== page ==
Reviews of Homeward Bound

“3.5 out of 4 stars” - People Magazine                                                               “The brilliance of Emily Matchar’s new book is that it exhaustively describes what disillusioned workers are opting into: a slower, more sustainable, and more self-sufficient lifestyle that’s focused on the home. Matchar synthesizes dozens of trend stories … into a single, compelling narrative about the resurgence of domesticity….Refreshing.” -The New Republic                                                       "[P]rovocatively explores what the movement says about the role of women in society today.” – The New Yorker                                                                       "I unreservedly loved it…It’s empathetic and funny and thoughtful and smart, and I encourage all of you to read it."– The Hairpin                                                         “Cogently argues that choosing a more hands-on, DIY lifestyle – family farming, canning, crafting, can, without sacrificing feminism’s hard-won gains, improve on an earlier time when ‘people lived more lightly on the earth and relied less on corporations, and family and community came first.’” - ELLE                                                               “[I]ntelligent and insightful...essential reading.” - Christianity Today                                                       “A lively and perceptive reporter… a valuable and astute assessment.”—Publishers Weekly                                                         “A well-researched look at the resurgence of home life…. Offers intriguing insight into the renaissance of old-fashioned home traditions.”— Kirkus Reviews

What is New Domesticity?

This blog is a look at the social movement I call ‘New Domesticity’ – the fascination with reviving “lost” domestic arts like canning, bread-baking, knitting, chicken-raising, etc. Why are women of my generation, the daughters of post-Betty Friedan feminists, embracing the domestic tasks that our mothers and grandmothers so eagerly shrugged off? Why has the image of the blissfully domestic supermom overtaken the Sex & the City-style single urban careerist as the media’s feminine ideal? Where does this movement come from? What does it mean for women? For families? For society?                                                                                     My book, Homeward Bound: Why Women Are Embracing the New Domesticity, which explores New Domesticity in greater depth, will be published by Simon & Schuster in May 2013.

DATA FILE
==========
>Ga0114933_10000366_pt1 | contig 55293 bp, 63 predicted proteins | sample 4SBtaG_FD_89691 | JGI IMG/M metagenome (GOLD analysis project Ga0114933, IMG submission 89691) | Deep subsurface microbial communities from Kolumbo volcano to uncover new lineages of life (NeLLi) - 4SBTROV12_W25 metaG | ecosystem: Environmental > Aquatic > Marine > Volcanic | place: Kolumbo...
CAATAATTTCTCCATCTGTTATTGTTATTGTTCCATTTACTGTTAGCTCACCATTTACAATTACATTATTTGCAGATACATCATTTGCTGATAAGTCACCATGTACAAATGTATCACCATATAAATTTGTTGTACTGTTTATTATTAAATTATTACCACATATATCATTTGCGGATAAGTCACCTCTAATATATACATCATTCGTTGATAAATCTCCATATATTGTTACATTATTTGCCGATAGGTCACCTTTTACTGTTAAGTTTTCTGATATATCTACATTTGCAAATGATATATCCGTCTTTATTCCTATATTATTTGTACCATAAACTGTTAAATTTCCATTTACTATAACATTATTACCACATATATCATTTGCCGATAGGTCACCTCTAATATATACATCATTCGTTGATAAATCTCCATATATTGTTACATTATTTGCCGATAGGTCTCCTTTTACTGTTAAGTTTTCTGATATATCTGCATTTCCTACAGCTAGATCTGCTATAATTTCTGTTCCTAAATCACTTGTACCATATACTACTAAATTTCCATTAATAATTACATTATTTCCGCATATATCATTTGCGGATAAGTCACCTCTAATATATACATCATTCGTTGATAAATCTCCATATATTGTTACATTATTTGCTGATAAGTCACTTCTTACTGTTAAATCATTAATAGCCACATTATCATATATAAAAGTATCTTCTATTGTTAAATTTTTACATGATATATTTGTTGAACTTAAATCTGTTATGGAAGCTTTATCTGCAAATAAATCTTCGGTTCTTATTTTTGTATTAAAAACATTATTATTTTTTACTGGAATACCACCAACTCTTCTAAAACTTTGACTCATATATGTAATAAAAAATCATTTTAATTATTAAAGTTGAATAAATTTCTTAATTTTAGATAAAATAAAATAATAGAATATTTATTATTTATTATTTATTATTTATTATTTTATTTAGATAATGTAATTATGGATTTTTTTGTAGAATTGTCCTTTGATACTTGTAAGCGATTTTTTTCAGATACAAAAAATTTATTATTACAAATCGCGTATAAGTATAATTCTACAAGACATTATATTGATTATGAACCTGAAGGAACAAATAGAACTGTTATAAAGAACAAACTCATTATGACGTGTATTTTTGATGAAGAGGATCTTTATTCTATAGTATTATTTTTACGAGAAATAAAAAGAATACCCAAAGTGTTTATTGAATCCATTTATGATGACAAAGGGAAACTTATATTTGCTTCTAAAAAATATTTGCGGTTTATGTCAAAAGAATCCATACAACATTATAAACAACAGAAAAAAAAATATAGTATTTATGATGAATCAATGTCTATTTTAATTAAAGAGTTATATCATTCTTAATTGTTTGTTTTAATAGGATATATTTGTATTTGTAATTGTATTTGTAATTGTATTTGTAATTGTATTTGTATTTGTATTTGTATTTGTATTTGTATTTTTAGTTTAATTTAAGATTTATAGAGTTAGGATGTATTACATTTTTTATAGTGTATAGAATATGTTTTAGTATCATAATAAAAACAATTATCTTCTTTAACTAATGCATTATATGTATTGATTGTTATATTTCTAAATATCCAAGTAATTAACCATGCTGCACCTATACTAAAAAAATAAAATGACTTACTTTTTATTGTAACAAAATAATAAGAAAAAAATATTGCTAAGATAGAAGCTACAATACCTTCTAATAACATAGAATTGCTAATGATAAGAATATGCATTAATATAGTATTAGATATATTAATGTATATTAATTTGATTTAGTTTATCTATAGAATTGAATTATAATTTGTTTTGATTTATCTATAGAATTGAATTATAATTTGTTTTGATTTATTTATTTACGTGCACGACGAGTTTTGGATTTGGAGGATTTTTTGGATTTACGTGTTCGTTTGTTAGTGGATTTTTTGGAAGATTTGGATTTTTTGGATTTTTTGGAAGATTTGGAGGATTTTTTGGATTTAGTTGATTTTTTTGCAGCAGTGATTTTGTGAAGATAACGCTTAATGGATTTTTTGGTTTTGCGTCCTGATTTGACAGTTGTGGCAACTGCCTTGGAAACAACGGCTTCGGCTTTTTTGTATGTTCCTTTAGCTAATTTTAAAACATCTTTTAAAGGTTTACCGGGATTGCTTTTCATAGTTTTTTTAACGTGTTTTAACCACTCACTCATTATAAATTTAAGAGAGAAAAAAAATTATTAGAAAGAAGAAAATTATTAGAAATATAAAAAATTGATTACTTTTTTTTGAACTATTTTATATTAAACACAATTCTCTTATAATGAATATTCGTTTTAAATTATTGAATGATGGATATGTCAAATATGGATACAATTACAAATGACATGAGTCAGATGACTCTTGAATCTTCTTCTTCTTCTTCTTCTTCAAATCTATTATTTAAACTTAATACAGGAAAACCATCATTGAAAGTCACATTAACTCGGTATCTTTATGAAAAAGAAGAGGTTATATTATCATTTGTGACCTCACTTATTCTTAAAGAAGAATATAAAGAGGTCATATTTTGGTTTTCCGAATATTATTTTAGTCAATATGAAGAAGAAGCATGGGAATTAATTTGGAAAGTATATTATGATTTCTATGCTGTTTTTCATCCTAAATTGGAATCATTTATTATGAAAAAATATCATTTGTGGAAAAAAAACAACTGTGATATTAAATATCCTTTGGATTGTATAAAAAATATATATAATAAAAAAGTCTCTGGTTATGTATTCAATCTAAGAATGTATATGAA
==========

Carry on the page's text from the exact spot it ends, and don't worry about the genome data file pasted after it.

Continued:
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Mormon mom bloggers, Evangelical Etsy vendors, Jewish urban homesteaders: New Domesticity and religion

I was inspired by a post by Danielle at From Two To One, on why feminism as a whole benefits from religious feminists. It’s a great post, and it got me thinking about religion and new domesticity. While I don’t identify as religious (I was raised Jewish and I still love to make latkes on Hanukkah and matzo ball soup for Passover dinner, but don’t go to synagogue), but I’m really interested in the ways religion shapes our identities as women and as people.

While I was researching the book, I interviewed a number of women whose domestic identities were deeply tied to their religious identities. I talked to a number of very conservative Evangelical women who ran Etsy shops because, in their communities, mothers didn’t work outside the home, so selling homemade goods online was one way for them to have some financial independence. I talked to Mormon mom bloggers who felt it was their calling to blog about motherhood in a positive, upbeat way to counteract anti-family messages in the mainstream media. I talked to a Jewish urban homesteader who felt that “reclaiming” lost domestic arts like canning and crocheting was a way to honor her the women who came before her.

Though I’m not observant, I think my heritage as a reform Jew helped shape my interest in gender equality at home and at work (at the synagogue I grew up in, women gave sermons and men baked hamentashen; very “Free to be You & Me”). Do you have religious backgrounds that have influenced your identity as a woman, and your participation in domestic life?

 

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